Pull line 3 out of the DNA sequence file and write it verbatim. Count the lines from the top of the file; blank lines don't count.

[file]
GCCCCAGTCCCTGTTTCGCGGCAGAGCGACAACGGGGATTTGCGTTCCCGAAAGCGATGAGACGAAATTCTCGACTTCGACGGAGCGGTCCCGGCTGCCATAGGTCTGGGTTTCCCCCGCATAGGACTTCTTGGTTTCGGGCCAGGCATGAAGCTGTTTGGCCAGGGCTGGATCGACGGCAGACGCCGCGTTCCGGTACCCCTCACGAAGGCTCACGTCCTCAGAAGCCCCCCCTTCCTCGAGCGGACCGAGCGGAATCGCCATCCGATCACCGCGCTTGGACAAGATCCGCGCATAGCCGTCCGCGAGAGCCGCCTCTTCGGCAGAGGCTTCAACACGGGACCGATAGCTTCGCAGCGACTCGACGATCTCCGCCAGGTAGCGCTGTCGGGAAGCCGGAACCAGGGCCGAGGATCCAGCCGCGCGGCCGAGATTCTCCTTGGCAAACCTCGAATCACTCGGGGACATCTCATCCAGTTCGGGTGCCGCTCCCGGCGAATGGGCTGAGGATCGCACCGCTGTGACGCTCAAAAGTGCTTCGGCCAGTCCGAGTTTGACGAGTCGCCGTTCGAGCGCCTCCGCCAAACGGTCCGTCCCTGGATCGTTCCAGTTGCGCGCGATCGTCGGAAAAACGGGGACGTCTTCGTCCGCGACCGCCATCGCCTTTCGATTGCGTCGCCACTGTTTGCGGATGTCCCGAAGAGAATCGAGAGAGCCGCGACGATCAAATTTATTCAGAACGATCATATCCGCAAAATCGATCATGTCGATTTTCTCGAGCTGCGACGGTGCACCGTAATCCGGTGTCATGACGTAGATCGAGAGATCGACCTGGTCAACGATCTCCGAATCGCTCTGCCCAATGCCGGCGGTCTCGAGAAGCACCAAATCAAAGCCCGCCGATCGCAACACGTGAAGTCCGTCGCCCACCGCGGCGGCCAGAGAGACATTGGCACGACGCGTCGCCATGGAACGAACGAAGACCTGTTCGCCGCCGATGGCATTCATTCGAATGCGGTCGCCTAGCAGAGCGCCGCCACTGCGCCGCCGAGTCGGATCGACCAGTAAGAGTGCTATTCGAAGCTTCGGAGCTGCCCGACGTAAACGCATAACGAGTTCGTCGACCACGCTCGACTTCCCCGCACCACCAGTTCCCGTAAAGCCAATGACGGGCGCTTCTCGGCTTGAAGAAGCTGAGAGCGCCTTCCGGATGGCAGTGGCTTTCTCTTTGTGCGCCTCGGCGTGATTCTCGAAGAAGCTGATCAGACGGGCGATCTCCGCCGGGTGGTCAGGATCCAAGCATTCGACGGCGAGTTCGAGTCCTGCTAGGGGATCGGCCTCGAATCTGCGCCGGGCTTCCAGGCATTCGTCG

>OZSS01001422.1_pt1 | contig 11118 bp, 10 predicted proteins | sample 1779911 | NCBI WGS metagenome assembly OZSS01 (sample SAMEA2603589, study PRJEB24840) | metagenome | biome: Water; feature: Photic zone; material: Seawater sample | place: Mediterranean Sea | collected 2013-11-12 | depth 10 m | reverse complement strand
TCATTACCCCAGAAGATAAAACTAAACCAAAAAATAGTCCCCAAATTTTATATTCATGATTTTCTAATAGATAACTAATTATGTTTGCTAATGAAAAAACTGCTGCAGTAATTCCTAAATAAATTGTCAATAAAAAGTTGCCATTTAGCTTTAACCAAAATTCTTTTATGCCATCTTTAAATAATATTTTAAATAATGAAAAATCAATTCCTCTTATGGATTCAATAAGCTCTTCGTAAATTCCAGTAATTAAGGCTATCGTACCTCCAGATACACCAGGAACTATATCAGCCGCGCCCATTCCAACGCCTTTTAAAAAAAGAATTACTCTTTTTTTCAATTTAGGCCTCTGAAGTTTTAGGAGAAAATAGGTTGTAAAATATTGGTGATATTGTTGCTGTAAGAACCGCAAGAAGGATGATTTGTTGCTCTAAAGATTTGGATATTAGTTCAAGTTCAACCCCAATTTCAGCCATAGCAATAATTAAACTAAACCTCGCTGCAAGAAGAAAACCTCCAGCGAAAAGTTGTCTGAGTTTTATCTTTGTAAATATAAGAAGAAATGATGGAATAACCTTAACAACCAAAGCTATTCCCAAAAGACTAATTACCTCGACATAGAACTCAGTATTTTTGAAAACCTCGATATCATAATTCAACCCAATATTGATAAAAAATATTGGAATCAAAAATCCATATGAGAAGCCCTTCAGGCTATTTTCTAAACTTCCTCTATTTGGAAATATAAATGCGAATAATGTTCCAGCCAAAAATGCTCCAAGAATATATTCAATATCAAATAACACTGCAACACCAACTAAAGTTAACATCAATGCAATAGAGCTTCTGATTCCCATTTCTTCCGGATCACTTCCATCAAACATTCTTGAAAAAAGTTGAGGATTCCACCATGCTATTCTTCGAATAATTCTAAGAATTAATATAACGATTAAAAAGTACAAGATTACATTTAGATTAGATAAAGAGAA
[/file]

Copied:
TCATTACCCCAGAAGATAAAACTAAACCAAAAAATAGTCCCCAAATTTTATATTCATGATTTTCTAATAGATAACTAATTATGTTTGCTAATGAAAAAACTGCTGCAGTAATTCCTAAATAAATTGTCAATAAAAAGTTGCCATTTAGCTTTAACCAAAATTCTTTTATGCCATCTTTAAATAATATTTTAAATAATGAAAAATCAATTCCTCTTATGGATTCAATAAGCTCTTCGTAAATTCCAGTAATTAAGGCTATCGTACCTCCAGATACACCAGGAACTATATCAGCCGCGCCCATTCCAACGCCTTTTAAAAAAAGAATTACTCTTTTTTTCAATTTAGGCCTCTGAAGTTTTAGGAGAAAATAGGTTGTAAAATATTGGTGATATTGTTGCTGTAAGAACCGCAAGAAGGATGATTTGTTGCTCTAAAGATTTGGATATTAGTTCAAGTTCAACCCCAATTTCAGCCATAGCAATAATTAAACTAAACCTCGCTGCAAGAAGAAAACCTCCAGCGAAAAGTTGTCTGAGTTTTATCTTTGTAAATATAAGAAGAAATGATGGAATAACCTTAACAACCAAAGCTATTCCCAAAAGACTAATTACCTCGACATAGAACTCAGTATTTTTGAAAACCTCGATATCATAATTCAACCCAATATTGATAAAAAATATTGGAATCAAAAATCCATATGAGAAGCCCTTCAGGCTATTTTCTAAACTTCCTCTATTTGGAAATATAAATGCGAATAATGTTCCAGCCAAAAATGCTCCAAGAATATATTCAATATCAAATAACACTGCAACACCAACTAAAGTTAACATCAATGCAATAGAGCTTCTGATTCCCATTTCTTCCGGATCACTTCCATCAAACATTCTTGAAAAAAGTTGAGGATTCCACCATGCTATTCTTCGAATAATTCTAAGAATTAATATAACGATTAAAAAGTACAAGATTACATTTAGATTAGATAAAGAGAA